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Building your PR muscle in Europe

May 23, 2007

Why shout from the Euro rooftops? Although size is, as they say, not everything, it is worth considering that the combined population of France, UK and Germany add up to 70% of the population of the US. These three countries alone can almost double your reach and earning potential. However, it is also worth considering the following areas. Creating value through a global brand  The perceived brand value of your company from the perspective of the VC community as well as of other interested parties comes in many forms. Of course it is vital to build awareness of your products in the US using your own in-house PR resources, or perhaps with a PR firm with the relative expertise. Building awareness in Europe will also add to the bottom line for IPO, acquisition or the next round of funding. Building on business opportunities Getting those first few referral sites can often be a challenge, but European buyers may be more open to your offering than you may have expected. For one thing, they may not be being courted as aggressively, if at all, by your competitors.  IT professionals in Europe are often further along the technology acceptance curve than you may have come to expect.  

Attract sales partners  

In Europe there is a lot of emphasis on the use of channel partners as part of the sales process, especially when you consider the language barrier and geo-political concerns.  One huge counterforce to these problems is the ability to sell in Euros in most of
Europe
 

Using your European successes to drive PR in the US  

Case studies and other news pieces about business wins and strategic partnerships in
Europe will give your company recognition as a global player and will add weight to your PR activities in the US and other territories.
 Once you say yes to PR in Europe, what are your options? 

1) Using your own US team 

From a cost perspective, this can be a very attractive option, especially in the short term. In some cases, it may be your only viable option.  

2) Going native By working with local PR agencies you can gain a significant advantage for your company in terms of the speed at which your message is delivered. A local agency will have a much more accurate distribution and contact list of relevant journalists that write for your target media.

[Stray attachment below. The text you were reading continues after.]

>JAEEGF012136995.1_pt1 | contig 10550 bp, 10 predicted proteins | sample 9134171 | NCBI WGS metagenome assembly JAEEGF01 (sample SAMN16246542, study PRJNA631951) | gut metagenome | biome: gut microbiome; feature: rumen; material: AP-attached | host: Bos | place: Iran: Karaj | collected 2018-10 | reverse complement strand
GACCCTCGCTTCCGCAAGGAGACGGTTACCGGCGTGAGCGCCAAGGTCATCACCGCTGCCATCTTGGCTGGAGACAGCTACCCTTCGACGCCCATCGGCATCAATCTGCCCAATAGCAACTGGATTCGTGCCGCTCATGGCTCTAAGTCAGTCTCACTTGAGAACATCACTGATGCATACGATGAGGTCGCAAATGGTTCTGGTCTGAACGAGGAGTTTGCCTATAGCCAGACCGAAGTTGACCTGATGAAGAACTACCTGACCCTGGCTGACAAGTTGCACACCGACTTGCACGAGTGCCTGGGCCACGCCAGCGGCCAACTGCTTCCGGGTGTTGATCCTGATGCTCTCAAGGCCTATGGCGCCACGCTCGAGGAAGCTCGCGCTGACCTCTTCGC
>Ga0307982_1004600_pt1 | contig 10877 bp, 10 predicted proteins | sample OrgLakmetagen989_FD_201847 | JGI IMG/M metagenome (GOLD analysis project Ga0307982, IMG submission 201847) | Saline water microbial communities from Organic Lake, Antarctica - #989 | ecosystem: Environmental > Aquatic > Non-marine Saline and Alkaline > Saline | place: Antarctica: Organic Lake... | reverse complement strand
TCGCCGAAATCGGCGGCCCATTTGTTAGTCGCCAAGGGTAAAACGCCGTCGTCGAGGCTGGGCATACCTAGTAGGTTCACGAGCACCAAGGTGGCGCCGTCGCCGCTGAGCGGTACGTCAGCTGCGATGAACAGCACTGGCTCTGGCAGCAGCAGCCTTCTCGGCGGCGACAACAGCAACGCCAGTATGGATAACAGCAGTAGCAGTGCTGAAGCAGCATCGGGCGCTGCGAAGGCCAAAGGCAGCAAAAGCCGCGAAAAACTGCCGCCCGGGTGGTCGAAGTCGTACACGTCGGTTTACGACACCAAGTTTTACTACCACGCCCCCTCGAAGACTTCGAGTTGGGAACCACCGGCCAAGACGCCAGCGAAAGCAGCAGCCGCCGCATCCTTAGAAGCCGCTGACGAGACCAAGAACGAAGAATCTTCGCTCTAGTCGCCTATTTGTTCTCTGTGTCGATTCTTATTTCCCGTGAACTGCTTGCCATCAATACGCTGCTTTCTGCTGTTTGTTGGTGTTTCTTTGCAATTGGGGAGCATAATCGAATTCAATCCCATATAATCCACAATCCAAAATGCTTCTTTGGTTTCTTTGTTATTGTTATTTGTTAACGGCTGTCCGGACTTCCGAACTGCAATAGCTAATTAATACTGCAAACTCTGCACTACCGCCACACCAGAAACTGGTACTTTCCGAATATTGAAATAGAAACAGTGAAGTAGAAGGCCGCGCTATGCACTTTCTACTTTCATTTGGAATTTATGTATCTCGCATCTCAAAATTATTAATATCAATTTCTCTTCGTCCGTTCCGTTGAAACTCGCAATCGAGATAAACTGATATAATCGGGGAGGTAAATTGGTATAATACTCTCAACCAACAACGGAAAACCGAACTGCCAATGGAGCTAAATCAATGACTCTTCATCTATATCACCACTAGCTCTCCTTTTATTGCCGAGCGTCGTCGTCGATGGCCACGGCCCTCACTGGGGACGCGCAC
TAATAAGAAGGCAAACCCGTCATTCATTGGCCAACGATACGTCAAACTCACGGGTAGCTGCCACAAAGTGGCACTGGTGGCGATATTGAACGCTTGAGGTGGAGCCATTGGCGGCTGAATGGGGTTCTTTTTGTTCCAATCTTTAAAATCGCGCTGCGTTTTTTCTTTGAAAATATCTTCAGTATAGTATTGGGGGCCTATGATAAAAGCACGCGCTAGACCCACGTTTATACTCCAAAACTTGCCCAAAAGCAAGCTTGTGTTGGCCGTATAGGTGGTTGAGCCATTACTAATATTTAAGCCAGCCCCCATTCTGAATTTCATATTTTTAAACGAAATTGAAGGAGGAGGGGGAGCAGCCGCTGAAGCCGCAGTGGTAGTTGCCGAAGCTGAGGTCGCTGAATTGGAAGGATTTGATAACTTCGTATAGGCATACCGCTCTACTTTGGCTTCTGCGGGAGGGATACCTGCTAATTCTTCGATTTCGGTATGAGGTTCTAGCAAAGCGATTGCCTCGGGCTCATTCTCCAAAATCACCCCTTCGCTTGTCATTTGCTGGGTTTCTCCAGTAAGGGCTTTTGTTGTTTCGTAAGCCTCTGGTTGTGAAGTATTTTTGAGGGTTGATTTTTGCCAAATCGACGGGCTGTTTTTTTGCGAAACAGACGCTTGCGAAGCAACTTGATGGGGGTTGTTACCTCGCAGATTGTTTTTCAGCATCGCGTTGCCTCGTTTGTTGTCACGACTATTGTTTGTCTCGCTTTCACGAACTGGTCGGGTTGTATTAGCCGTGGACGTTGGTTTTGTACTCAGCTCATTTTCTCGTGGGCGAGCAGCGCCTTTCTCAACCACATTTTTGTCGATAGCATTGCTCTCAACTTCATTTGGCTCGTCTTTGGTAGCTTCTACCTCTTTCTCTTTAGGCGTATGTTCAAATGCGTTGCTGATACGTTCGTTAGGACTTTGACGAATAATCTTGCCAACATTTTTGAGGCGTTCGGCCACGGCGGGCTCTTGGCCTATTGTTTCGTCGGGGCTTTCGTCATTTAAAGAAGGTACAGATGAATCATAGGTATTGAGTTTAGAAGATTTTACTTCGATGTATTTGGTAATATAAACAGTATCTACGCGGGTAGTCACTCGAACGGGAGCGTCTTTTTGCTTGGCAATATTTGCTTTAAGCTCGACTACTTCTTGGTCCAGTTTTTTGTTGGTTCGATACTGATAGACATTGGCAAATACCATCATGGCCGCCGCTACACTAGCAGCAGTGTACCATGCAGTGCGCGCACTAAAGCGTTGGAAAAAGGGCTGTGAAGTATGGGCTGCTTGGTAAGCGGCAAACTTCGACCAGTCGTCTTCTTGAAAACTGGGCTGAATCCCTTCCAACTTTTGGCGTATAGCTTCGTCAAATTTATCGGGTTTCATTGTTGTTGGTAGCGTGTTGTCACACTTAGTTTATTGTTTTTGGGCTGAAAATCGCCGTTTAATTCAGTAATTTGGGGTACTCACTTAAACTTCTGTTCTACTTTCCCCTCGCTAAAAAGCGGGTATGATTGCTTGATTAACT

a) Going global with a global PR agency Many large PR firms with so-called global networks will undoubtedly blow too much of your cash too fast and too soon. There is no real choice of local agency in each market and this is your ‘global agreement’. This may mean that you have to take the rough with the smooth in each market. Perhaps too much of a risk for a big price tag. 

b) Local talent – small but perfectly formed? A good approach would be a team in one European country or perhaps a small consortium across key geographies. A key skill for this team would be for it to be able to function as an extension of your existing team in the US. For that they need to be experienced in your market or a closely related one or show a real ability to learn quickly. Have good references from clients and the press. On the downside, how do you find these Euro gems? Ideally, your existing agency may already have partnerships and if they fit your criteria this may work well. In addition, your contacts in other start-ups, your strategic partners and the VC community will have contacts as well. Sometimes your own activities in the
US will attract pro-active agencies that are keeping informed of markets that they operate in with other complementary clients.